First paragraphs are fundamental to the story and need to "hook" the reader in. If the first paragraph doesn't grab you, then why would you read further? The first paragraph is where you are introduced to the tone of the story and sets the stage by introducing the main character(s) and giving information to entice us to continue reading.
Three stories that have strong first paragraphs that draw us in and help us understand the character and story are: "A Sick Call" by Morley Callaghan, "A Bird In The House" by Margaret Laurence, and "One Evening" by David Helwig.
In the first paragraph of "A Sick Call" we are introduced to Father Macdowell, a "huge, old priest" who "was a bit deaf in one ear". We are also told that "nothing seemed to shock or excite him, or make him really angry". Thus, it appears that something later on in the story may test Father Macdowell's fortitude and we are drawn to read on. When we do, we discover why his size and deafness are important.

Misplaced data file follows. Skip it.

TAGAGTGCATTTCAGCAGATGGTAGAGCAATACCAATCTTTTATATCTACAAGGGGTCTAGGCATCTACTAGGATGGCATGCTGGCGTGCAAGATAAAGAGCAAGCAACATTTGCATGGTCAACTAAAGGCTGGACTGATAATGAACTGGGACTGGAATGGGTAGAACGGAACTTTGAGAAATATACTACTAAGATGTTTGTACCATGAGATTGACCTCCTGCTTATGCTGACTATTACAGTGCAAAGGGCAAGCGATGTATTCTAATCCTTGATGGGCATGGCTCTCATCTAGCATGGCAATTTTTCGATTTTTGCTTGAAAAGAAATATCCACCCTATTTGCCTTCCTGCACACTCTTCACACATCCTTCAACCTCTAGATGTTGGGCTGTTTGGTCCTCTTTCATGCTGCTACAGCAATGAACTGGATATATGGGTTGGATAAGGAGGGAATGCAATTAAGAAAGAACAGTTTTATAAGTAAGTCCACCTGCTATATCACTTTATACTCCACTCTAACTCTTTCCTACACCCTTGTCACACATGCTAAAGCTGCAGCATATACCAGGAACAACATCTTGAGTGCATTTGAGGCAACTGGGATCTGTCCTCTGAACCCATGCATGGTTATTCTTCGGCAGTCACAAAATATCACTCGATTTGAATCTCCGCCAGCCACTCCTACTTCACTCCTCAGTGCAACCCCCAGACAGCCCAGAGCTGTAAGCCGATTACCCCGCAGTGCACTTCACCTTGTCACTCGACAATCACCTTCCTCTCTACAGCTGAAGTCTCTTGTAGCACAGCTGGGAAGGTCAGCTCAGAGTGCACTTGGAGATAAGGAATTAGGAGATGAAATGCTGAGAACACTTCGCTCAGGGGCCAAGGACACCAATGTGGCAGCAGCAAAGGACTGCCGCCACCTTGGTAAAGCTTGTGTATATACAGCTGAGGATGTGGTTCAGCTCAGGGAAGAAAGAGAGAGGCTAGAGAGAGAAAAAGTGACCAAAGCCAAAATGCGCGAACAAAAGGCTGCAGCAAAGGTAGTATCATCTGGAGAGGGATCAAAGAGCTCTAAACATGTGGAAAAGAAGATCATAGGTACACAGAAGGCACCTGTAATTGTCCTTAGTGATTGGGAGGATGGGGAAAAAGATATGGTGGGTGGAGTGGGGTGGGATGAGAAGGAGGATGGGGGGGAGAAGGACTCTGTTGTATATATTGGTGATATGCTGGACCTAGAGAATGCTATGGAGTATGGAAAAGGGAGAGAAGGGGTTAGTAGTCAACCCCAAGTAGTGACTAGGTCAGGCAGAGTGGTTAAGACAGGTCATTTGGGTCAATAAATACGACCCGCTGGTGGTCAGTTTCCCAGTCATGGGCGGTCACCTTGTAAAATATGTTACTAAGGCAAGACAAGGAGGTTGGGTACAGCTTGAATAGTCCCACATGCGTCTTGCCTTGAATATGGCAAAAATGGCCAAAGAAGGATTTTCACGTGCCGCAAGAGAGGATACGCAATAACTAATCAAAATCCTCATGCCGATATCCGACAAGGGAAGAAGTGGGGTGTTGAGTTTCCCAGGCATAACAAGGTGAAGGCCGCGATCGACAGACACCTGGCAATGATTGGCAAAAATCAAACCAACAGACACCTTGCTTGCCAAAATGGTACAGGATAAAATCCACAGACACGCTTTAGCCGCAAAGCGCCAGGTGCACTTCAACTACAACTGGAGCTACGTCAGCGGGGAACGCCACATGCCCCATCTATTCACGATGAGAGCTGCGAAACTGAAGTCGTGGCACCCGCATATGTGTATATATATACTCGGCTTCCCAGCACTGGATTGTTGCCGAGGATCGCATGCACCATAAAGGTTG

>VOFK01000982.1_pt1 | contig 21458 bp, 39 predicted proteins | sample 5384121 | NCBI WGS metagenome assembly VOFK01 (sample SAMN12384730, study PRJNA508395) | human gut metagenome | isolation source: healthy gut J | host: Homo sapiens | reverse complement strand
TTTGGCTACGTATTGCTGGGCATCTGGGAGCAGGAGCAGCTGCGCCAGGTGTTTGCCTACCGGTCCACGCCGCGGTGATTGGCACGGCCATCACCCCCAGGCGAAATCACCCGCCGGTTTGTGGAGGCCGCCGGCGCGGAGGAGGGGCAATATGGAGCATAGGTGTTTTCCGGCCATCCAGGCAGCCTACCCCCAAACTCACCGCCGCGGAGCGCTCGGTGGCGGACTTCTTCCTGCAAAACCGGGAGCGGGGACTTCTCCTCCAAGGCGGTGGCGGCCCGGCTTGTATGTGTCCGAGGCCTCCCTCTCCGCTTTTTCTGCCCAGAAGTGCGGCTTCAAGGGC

In "A Bird In The House", the first paragraph introduces us to Vanessa, the main character, and tells us that she has skipped an important parade. The time of year is also pinpointed by mentioning the Remembrance Day parade and the "snowy wind". This makes us want to read on to discover why Vanessa missed the parade and what made it, and the time of year, so important to her family.
Miss Machry, in "One Evening", is described to us right away in the first paragraph. We get the sense of her character in the way she "waved the old Japanese fan", because the fan was delicate and it could only be preserved by "the gentlest of handling". The fan is the link to her mother and father and how she had come to this moment. Miss Machry is looking out the window and waiting on someone "there was no sign of him yet." We are driven to read on to find out whom she is waiting on and how she is as delicate as her fan.
In all three stories' first paragraph we are introduced to...